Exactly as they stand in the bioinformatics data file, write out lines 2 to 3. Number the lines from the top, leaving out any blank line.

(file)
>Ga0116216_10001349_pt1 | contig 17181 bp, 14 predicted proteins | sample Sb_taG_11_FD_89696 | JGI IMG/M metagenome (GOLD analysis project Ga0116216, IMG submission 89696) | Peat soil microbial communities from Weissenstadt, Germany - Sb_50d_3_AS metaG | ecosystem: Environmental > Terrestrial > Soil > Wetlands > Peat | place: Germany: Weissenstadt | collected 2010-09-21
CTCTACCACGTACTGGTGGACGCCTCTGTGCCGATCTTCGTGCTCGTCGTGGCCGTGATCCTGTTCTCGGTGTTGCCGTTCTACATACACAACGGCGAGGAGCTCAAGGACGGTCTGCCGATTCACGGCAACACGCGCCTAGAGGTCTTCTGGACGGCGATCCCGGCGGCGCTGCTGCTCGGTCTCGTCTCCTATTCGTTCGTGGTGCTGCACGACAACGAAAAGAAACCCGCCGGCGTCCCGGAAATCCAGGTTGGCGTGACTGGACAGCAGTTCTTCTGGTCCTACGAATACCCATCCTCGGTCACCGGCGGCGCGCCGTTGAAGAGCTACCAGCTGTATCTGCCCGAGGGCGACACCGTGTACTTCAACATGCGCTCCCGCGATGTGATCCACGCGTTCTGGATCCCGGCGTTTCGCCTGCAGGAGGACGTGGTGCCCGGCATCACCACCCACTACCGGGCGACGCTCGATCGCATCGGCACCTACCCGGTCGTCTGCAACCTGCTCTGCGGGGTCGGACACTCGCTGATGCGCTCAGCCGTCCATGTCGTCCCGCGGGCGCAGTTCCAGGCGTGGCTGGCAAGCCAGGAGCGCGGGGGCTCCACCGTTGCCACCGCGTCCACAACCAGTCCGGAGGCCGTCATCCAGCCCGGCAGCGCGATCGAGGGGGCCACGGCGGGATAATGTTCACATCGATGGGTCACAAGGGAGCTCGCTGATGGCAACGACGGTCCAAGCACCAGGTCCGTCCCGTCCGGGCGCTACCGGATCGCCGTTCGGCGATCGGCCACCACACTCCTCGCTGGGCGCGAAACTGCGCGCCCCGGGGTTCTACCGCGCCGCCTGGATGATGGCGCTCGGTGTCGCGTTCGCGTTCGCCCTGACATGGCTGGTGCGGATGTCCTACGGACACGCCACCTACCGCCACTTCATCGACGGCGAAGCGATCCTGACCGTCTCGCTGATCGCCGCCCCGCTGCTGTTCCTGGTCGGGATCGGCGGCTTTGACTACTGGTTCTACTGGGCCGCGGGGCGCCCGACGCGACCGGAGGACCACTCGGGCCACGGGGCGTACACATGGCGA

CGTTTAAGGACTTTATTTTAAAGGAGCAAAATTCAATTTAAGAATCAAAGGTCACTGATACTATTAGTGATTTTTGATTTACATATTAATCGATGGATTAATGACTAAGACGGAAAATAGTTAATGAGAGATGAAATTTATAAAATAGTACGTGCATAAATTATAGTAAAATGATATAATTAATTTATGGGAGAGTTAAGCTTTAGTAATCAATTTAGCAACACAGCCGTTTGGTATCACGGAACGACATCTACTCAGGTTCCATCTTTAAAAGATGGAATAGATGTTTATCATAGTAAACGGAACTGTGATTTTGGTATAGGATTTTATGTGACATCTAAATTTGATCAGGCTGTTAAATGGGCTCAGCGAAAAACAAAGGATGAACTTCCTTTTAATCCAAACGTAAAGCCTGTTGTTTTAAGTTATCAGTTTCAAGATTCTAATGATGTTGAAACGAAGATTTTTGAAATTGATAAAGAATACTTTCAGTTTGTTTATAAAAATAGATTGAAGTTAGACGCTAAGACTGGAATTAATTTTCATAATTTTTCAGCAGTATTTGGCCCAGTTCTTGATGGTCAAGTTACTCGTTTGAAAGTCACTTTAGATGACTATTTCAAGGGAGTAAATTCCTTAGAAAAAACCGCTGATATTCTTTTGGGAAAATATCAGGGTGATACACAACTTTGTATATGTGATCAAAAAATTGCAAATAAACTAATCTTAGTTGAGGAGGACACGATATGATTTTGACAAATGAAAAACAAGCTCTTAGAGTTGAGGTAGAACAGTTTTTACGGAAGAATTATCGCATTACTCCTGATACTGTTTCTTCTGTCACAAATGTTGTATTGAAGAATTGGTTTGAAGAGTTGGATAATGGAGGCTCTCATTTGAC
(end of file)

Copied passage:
CTCTACCACGTACTGGTGGACGCCTCTGTGCCGATCTTCGTGCTCGTCGTGGCCGTGATCCTGTTCTCGGTGTTGCCGTTCTACATACACAACGGCGAGGAGCTCAAGGACGGTCTGCCGATTCACGGCAACACGCGCCTAGAGGTCTTCTGGACGGCGATCCCGGCGGCGCTGCTGCTCGGTCTCGTCTCCTATTCGTTCGTGGTGCTGCACGACAACGAAAAGAAACCCGCCGGCGTCCCGGAAATCCAGGTTGGCGTGACTGGACAGCAGTTCTTCTGGTCCTACGAATACCCATCCTCGGTCACCGGCGGCGCGCCGTTGAAGAGCTACCAGCTGTATCTGCCCGAGGGCGACACCGTGTACTTCAACATGCGCTCCCGCGATGTGATCCACGCGTTCTGGATCCCGGCGTTTCGCCTGCAGGAGGACGTGGTGCCCGGCATCACCACCCACTACCGGGCGACGCTCGATCGCATCGGCACCTACCCGGTCGTCTGCAACCTGCTCTGCGGGGTCGGACACTCGCTGATGCGCTCAGCCGTCCATGTCGTCCCGCGGGCGCAGTTCCAGGCGTGGCTGGCAAGCCAGGAGCGCGGGGGCTCCACCGTTGCCACCGCGTCCACAACCAGTCCGGAGGCCGTCATCCAGCCCGGCAGCGCGATCGAGGGGGCCACGGCGGGATAATGTTCACATCGATGGGTCACAAGGGAGCTCGCTGATGGCAACGACGGTCCAAGCACCAGGTCCGTCCCGTCCGGGCGCTACCGGATCGCCGTTCGGCGATCGGCCACCACACTCCTCGCTGGGCGCGAAACTGCGCGCCCCGGGGTTCTACCGCGCCGCCTGGATGATGGCGCTCGGTGTCGCGTTCGCGTTCGCCCTGACATGGCTGGTGCGGATGTCCTACGGACACGCCACCTACCGCCACTTCATCGACGGCGAAGCGATCCTGACCGTCTCGCTGATCGCCGCCCCGCTGCTGTTCCTGGTCGGGATCGGCGGCTTTGACTACTGGTTCTACTGGGCCGCGGGGCGCCCGACGCGACCGGAGGACCACTCGGGCCACGGGGCGTACACATGGCGA

CGTTTAAGGACTTTATTTTAAAGGAGCAAAATTCAATTTAAGAATCAAAGGTCACTGATACTATTAGTGATTTTTGATTTACATATTAATCGATGGATTAATGACTAAGACGGAAAATAGTTAATGAGAGATGAAATTTATAAAATAGTACGTGCATAAATTATAGTAAAATGATATAATTAATTTATGGGAGAGTTAAGCTTTAGTAATCAATTTAGCAACACAGCCGTTTGGTATCACGGAACGACATCTACTCAGGTTCCATCTTTAAAAGATGGAATAGATGTTTATCATAGTAAACGGAACTGTGATTTTGGTATAGGATTTTATGTGACATCTAAATTTGATCAGGCTGTTAAATGGGCTCAGCGAAAAACAAAGGATGAACTTCCTTTTAATCCAAACGTAAAGCCTGTTGTTTTAAGTTATCAGTTTCAAGATTCTAATGATGTTGAAACGAAGATTTTTGAAATTGATAAAGAATACTTTCAGTTTGTTTATAAAAATAGATTGAAGTTAGACGCTAAGACTGGAATTAATTTTCATAATTTTTCAGCAGTATTTGGCCCAGTTCTTGATGGTCAAGTTACTCGTTTGAAAGTCACTTTAGATGACTATTTCAAGGGAGTAAATTCCTTAGAAAAAACCGCTGATATTCTTTTGGGAAAATATCAGGGTGATACACAACTTTGTATATGTGATCAAAAAATTGCAAATAAACTAATCTTAGTTGAGGAGGACACGATATGATTTTGACAAATGAAAAACAAGCTCTTAGAGTTGAGGTAGAACAGTTTTTACGGAAGAATTATCGCATTACTCCTGATACTGTTTCTTCTGTCACAAATGTTGTATTGAAGAATTGGTTTGAAGAGTTGGATAATGGAGGCTCTCATTTGAC